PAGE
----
Source: Pittsburgh Tribune-Review, April 18, 2018
Posted on: http://www.advisen.com
PPG Industries Inc. is solely liable for chemicals it has allowed to spill into the Allegheny River over the last several decades, a federal judge ruled.
A six-year-old lawsuit that two environmental groups filed against PPG over chemical emissions at its former Ford City glass facility concluded Friday.
Magistrate Judge Robert C. Mitchell of the U.S. District Court for the Western District of Pennsylvania said ongoing pollution at the waste site, off Route 128 in Cadogan and North Buffalo townships, “may present an imminent and substantial endangerment to health or the environment,” a violation of the federal Resource Conservation and Recovery Act.
Mitchell further said PPG’s claim that another business, plumbing ware manufacturer Eljer Inc., was partially to blame for the toxins found in the area didn’t hold water because that business was permitted by the state to produce emissions of a certain kind, and PPG failed to demonstrate the company contributed to the problem.
PPG spokesman Mark Silvey said in a statement that Mitchell’s decision in no way affects the company’s established commitment to working with the state Department of Environmental Protection to clean up their former glass facility.
“Over the last several years, PPG has implemented remedial measures approved by DEP that ensure that there is no adverse impact to the Allegheny River and PPG remains committed to continuing to work constructively with DEP in this matter if it is determined that additional measures are necessary,” he said.
PennEnvironment and the Sierra Club filed the lawsuit on Jan. 2, 2012, alleging that PPG violated the federal Clean Water Act and the state Clean Streams Law with unpermitted and untreated discharge of pollutants into the Allegheny River.
According to court documents, the waste site is discharging arsenic, chromium, lead, manganese, copper, zinc, mercury and other toxins into the river and a local stream, Glade Run.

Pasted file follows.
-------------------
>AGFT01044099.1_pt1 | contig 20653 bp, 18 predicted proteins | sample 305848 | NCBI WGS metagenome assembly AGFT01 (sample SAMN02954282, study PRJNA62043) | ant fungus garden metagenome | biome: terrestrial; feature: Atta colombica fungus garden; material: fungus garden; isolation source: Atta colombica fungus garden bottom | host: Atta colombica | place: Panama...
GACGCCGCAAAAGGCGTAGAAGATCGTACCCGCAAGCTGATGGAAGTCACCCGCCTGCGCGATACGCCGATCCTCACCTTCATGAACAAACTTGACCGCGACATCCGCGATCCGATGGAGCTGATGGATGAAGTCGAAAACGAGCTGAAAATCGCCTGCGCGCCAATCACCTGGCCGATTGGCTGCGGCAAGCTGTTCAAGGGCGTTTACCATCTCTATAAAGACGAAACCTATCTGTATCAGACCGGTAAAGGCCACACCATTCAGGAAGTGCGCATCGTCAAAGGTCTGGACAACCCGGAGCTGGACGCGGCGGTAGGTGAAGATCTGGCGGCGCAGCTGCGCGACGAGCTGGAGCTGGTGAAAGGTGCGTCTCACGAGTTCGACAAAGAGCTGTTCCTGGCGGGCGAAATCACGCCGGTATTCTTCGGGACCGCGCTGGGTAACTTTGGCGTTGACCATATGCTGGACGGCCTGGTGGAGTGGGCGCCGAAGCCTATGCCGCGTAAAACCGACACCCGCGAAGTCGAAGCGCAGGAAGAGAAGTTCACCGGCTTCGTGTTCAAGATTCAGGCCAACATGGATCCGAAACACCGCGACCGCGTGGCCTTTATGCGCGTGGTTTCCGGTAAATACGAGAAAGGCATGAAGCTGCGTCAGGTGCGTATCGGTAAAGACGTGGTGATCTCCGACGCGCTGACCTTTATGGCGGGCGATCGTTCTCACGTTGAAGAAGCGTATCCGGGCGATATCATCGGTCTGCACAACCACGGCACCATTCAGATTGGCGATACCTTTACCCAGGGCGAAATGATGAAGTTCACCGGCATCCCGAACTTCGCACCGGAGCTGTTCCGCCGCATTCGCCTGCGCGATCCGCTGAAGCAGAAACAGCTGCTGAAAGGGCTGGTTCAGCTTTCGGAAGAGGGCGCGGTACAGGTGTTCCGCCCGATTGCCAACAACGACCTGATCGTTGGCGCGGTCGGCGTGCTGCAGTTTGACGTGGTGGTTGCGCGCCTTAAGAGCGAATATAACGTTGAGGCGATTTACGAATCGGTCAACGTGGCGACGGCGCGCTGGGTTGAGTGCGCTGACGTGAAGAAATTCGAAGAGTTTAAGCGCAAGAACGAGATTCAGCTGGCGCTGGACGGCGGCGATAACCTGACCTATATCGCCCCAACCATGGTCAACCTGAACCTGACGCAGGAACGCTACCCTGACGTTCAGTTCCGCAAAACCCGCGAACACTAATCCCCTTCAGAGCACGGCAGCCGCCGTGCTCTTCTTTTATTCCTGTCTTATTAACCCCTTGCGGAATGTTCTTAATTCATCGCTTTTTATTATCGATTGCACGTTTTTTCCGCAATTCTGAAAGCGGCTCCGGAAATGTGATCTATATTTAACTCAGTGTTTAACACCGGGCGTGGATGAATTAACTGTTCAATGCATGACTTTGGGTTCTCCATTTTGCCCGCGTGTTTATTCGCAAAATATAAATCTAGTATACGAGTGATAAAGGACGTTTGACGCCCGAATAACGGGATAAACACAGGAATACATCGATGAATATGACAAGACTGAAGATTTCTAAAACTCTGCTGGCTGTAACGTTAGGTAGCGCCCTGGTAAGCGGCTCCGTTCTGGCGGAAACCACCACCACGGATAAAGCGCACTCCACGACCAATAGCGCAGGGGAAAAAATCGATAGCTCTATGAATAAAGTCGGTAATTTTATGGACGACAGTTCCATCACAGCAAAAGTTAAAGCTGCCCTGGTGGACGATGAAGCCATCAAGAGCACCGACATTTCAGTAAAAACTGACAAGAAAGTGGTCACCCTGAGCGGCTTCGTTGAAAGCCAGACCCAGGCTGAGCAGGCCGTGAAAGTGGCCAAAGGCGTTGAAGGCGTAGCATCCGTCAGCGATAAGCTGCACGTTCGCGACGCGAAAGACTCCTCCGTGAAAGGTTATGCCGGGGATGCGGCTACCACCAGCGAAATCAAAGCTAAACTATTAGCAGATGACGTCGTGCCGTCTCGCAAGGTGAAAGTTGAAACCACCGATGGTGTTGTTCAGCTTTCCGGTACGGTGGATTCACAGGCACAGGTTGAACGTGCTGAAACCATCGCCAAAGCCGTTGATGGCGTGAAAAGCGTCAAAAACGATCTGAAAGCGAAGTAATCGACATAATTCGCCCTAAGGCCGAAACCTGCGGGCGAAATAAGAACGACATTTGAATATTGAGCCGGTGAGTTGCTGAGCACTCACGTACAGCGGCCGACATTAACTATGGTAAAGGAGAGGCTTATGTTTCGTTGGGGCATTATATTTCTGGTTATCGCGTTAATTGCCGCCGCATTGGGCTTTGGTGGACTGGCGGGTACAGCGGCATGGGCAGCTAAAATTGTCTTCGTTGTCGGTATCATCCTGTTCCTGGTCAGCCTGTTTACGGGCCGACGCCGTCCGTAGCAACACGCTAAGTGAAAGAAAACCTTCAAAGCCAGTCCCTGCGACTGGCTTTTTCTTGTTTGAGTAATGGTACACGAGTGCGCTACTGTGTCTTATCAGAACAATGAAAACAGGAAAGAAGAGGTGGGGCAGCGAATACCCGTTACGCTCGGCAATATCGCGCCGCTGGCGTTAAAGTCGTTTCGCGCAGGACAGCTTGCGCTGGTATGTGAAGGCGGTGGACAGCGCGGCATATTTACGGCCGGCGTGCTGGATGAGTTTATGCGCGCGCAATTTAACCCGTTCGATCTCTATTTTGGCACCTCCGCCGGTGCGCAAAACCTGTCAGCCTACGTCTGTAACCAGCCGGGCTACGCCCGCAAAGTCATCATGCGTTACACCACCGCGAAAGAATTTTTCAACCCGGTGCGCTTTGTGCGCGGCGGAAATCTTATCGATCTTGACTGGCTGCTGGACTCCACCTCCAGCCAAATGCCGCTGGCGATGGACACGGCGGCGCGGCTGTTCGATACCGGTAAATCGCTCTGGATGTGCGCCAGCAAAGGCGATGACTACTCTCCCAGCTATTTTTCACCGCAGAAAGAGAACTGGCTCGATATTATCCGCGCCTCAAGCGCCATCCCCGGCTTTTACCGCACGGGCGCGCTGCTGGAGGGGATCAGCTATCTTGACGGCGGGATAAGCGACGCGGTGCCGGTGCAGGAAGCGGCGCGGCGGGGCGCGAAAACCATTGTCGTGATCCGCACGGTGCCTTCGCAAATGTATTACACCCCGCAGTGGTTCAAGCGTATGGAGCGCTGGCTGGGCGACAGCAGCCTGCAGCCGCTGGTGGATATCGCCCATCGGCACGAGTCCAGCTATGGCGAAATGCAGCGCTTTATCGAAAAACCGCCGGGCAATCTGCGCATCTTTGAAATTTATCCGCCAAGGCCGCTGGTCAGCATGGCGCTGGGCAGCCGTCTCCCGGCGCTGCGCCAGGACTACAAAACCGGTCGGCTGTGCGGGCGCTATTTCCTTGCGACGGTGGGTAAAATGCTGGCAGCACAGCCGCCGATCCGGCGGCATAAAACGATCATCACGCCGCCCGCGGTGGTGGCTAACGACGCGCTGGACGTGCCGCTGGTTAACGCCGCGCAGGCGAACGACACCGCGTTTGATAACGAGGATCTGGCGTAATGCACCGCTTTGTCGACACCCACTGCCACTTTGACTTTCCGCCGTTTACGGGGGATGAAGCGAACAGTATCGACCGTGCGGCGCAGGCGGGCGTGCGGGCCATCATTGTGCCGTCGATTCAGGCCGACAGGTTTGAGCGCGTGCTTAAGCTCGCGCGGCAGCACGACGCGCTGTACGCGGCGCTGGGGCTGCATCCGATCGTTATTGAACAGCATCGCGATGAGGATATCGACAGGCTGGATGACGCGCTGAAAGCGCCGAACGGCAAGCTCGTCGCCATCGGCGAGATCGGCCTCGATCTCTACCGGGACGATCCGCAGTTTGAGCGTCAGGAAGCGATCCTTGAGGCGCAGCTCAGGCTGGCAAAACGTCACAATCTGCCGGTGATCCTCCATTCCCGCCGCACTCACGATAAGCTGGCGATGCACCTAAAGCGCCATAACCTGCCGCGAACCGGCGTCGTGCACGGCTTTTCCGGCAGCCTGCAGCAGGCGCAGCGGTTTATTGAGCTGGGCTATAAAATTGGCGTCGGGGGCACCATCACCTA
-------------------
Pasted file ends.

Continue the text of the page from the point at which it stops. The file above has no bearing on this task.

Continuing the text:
PennEnvironment Executive Director David Masur, in a telephone interview Tuesday, described a pollution problem that started decades ago.
According to Masur and the lawsuit, PPG discarded a slurry used in glass polishing from about 1950 to 1970 from its bustling glass plant in Ford City into waste lagoons covering almost 77 acres on company-owned land across the river.
PPG sent the slurry waste from the plant via a pipe system under the Allegheny River to several lagoons on the Cadogan and North Buffalo site, which the company formerly had used as a sandstone quarry, according to the court papers.
In the same area, the company deposited about 20 million cubic feet of solid waste from the 1920s to the 1970s, according to the complaint.
As the lagoons filled, Masur said, PPG would add more and more soil to the walls to build them higher, until some eventually towered over 100 feet tall.
As the years wore on, Masur said, the chemicals in the slurry began to seep through the lagoon walls, eventually finding their way into the Allegheny River, flowing down to the city of Pittsburgh and on into the Ohio River.
The company sold the waste site, for $1, to Ford City borough in 1972. Masur said, however, that the law is structured in such a way that PPG still can be held responsible for past emissions at the site.
That site is now home to a park and ballfields.
As the property owner, Ford City borough is a defendant in the case but was not held liable by Mitchell.
A spokesman for DEP did not return a request for comment.
Masur said that the next step will mean more legal work.
“Next step is to ask the court to order PPG to clean up the contamination and clean up this toxic water and assess penalties for years of contamination and dragging their feet,” he said.